my world, tries to exercise his "right" to gbese le -- that is, to place his royal slipper,
symbolically, on any woman who catches his fancy, and thus assign her to his harem? The manor
lord's entitlement to compulsory labor from his peasants, the ownership of another being as a
slave, the new age of enslavement of womanhood in countries like Afghanistan -- the challenges
to these and other so-called rights surely commence with the interrogation of self-worth,
expanding progressively toward an examination of the common worth of the human entity as a
unit of irreducible properties and rights.

It took centuries for societies to influence one another to the critical extent needed to incite the
philosophic mind to address the concept of the human race in general, and not simply as
members of a specific race or occupants of a geographical space. In its rudimentary beginnings,
each society remained limited by a process that codified its own now-recognizable collective
interests against all others, like the Magna Carta and the Bill of Rights. Such oaths of fealty by
petty chieftains imposed duties on the suzerain but also entrenched their own equally arbitrary
mechanisms of authority and coercion over the next level of society. This sometimes resulted in
the bizarre alliance of the monarch with his lowest vassals against his overreaching barons and
chieftains.

Like race and citizenship, religion was not far behind in the exclusionist philosophy of rights,
formulating codes to protect the rights of the faithful but denying the same to others -- the Cross
against the Crescent, Buddhist versus Hindu, the believer against the infidel. Or simply religion
versus secularism. Ground into powder beneath the hooves of the contending behemoths of
religion, ideology and race, each social unit ponders, at least periodically, how he or she differs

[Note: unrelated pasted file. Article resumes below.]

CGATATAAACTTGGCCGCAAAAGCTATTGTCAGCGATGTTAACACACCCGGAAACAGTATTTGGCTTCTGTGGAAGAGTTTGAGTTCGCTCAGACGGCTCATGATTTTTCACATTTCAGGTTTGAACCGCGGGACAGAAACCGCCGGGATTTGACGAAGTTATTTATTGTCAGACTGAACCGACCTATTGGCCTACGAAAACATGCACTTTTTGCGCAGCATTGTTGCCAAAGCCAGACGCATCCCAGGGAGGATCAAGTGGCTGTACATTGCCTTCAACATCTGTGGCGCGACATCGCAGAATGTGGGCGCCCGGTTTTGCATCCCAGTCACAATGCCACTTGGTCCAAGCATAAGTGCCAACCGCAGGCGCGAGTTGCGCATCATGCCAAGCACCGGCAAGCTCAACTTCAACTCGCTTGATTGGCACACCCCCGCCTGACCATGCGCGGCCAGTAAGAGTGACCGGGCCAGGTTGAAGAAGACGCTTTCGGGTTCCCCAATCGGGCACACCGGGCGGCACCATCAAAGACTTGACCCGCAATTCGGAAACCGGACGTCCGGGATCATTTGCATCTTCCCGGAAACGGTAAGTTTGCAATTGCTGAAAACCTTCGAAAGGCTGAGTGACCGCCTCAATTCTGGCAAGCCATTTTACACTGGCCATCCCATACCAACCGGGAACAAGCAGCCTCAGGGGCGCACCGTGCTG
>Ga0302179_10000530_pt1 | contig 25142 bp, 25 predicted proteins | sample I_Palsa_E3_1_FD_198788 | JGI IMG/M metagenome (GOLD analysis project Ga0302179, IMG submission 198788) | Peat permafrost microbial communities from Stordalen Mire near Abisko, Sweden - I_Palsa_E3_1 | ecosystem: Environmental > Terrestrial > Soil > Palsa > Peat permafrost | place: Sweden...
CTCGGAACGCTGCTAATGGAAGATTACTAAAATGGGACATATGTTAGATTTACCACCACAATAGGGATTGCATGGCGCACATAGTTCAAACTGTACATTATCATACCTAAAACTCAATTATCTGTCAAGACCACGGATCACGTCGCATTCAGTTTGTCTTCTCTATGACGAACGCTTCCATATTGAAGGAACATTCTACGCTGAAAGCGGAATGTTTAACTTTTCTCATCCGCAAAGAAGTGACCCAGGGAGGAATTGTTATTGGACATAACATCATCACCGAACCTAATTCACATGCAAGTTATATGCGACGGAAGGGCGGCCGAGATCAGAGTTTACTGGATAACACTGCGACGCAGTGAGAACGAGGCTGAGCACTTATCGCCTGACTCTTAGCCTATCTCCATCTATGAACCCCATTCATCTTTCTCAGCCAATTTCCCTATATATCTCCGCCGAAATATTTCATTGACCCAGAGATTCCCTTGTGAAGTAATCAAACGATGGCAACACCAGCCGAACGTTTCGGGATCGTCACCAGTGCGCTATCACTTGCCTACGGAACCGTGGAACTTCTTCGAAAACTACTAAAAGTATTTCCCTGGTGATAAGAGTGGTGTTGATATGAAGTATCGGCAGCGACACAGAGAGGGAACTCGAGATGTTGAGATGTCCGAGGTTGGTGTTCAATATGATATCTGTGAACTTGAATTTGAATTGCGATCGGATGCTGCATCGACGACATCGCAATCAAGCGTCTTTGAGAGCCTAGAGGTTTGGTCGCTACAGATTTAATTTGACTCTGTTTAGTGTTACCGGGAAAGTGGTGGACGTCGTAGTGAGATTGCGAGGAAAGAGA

from cattle or sheep, from the horses that pull the carriages of majesty, even when such choices
are the mere expressions of the collective will. If order alone, ornamentation, social organization,
technology, bonding and even productive structures were all that defined the human species, then
what significant properties marked out Homo sapiens as distinct from the rest of the living
species?
Polarizations within various micro-worlds -- us versus the inferior them -- have long been armed
with industrious rationalizations. Christian and Islamic theologians throughout history have
quarried their scriptures for passages that stress the incontestable primacy of an unseen and
unknowable Supreme Deity who has conferred authority on them. And to what end? Largely to
divide the world into us and the rest. The great philosophical minds of Europe, like Hume, Hegel
and Kant, bent their prodigious talents to separating the species into those with rights and those
with none, founded on the convenient theory that some people were human and others less so.
The Encyclopedists of France, products of the so-called Age of Reason, remain the most prolific
codifiers of the human (and other) species on an ambitiously comprehensive scale, and their
scholarly industry conferred a scientific benediction on a purely commercial project that saw
millions of souls dragged across the ocean to serve as beasts of burden. Religion and commerce
-- far older professions than the one that is sometimes granted that distinction, but of an often-
identical temperament -- were reinforced by the authority of new scientific theories to divide
humanity into higher and lower manifestations of the species. The dichotomy of the world was
complete.

It took the near triumph of fascism to bring the world to its senses. The horror of the Holocaust
finally took the rulers of the world back to the original question: what is the true value of
humanity? It is to be doubted if the victorious three meeting in Yalta actually went into any
profound philosophical niceties in the discussions that resulted in the United Nations, that partial
attempt to reverse the dichotomizing course of humanity. That course, taken to its ultimate
conclusion, had just resulted in an attempted purification of the species, the systematic
elimination of millions in gas chambers and a war that mired the potential of Europe in the blood